## Diffusion in Solids

When extracting solutes from solid samples, one must not only overcome the solute-sample attraction, but the solute must diffuse with the solvent back out of the porous solid sample. This diffusion through the pores of a solid sample is influenced by the geometry or tortuosity of the pore structure (e.g. the diffusion path length). Diffusion in solids, assuming weak solute-sample sorption (i.e., a linear isotherm), is expressed by Deff = ($D)/y(KD + 1), where Deff is the effective (or apparent) diffusivity), $ is the fraction of space available to the extracting solvent, Kd is the distribution coefficient (expressed as the ratio of solute concentration in the solid volume to solute concentration in the solvent volume), D is the (true) diffusivity in the bulk solvent, and y is a tortuosity factor. With ionic solutes, if the pore wall carries an electric charge, diffusion is also affected by the electrical potential gradient.

This knowledge of diffusion through porous solids can provide an understanding of practical extractions. Figure 5 represents an overview of the processes occurring when extracting solutes from solids. This understanding is described in the 'hot-ball model' advocated by Professors Keith Bartle and Tony Clifford at Leeds University. For example, with small quantities of extractable compounds that diffuse out of the homogeneous spherical particle into the extraction solvent, the extracted compounds are infinitely dilute. The extraction rate is obtained through the expression for the ratio of the mass, m, of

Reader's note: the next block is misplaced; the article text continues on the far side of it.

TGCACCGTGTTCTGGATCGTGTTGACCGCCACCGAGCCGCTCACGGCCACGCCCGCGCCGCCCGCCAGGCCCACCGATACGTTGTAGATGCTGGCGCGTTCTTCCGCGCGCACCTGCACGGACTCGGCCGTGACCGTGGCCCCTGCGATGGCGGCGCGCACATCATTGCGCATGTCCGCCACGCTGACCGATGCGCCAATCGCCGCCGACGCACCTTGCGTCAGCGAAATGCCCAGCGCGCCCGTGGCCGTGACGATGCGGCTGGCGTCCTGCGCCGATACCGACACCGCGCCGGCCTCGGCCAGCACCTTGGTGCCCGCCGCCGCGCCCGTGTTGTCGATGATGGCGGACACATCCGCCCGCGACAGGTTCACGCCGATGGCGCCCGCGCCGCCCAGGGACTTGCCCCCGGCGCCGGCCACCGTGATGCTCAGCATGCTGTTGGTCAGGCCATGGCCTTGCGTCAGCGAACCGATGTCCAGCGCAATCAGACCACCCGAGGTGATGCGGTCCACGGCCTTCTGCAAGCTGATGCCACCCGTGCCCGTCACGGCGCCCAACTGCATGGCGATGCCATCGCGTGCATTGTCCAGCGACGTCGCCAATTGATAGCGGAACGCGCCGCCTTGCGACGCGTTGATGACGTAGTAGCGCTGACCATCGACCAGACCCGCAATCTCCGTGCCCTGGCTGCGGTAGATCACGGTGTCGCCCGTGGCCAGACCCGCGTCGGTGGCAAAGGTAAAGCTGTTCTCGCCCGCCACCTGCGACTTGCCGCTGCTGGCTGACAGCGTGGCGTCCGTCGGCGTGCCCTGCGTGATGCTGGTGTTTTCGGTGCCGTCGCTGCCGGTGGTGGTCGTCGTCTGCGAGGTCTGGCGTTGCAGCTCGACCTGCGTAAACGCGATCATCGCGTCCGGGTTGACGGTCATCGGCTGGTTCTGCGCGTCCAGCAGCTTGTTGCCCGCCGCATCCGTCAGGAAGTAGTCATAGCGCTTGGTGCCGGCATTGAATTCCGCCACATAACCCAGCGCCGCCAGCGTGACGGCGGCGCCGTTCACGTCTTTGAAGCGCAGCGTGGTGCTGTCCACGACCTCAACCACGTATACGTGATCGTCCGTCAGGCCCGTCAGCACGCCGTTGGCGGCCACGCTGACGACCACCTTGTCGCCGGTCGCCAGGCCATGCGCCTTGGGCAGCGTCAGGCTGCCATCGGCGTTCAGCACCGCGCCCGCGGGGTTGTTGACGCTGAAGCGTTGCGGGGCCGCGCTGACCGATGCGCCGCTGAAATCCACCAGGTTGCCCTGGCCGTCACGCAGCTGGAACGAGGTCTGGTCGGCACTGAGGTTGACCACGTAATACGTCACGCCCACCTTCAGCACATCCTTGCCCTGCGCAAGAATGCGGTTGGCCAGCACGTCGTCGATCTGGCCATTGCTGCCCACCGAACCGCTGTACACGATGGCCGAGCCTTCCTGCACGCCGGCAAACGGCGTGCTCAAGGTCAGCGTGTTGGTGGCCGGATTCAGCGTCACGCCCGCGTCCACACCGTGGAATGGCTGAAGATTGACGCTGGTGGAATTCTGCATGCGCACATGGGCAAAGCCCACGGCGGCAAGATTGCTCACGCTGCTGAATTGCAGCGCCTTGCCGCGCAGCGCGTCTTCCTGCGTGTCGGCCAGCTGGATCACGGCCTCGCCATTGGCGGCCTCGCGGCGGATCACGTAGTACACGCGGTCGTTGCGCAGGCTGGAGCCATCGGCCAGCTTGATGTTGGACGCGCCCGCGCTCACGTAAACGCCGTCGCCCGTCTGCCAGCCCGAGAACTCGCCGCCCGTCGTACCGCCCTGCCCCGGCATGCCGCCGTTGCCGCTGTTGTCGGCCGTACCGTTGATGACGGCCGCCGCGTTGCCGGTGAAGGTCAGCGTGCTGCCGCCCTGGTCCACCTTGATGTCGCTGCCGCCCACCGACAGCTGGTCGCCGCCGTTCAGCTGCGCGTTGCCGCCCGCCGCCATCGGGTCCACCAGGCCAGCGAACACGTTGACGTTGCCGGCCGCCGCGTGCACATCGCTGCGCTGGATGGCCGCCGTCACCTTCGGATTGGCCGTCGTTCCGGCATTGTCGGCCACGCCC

extractable material remaining after time t to the initial mass of extractable material, m0, where m/m0 = (6/re2)£(1/«2)exp( — n2n2Dt/r2), where n is an integer, D is the diffusion coefficient of the material in the sample matrix, and r is the radius of the spherical sample. This equation reduces to a sum of exponential decays, and a plot of ln (m/m0) versus time eventually becomes linear. The physical explanation for the model is that, during the initial phases of an extraction, there is a concentration gradient at the surface of the sphere and diffusion from the sphere is rapid. This corresponds to the 'equilibrium' region (see Figure 1). When the concentration across the entire sphere becomes even and the rate of diffusion (and, hence, extraction) is a simple exponential decay, the 'diffusion' region of the extraction process (shown in Figure 1) is reached. Extrapolation of this linear portion of the plot of ln (m/m0) versus time can be used to determine the time (or amount of solvent) necessary to achieve quantitative extraction recoveries.

## Solar Panel Basics

Global warming is a huge problem which will significantly affect every country in the world. Many people all over the world are trying to do whatever they can to help combat the effects of global warming. One of the ways that people can fight global warming is to reduce their dependence on non-renewable energy sources like oil and petroleum based products.

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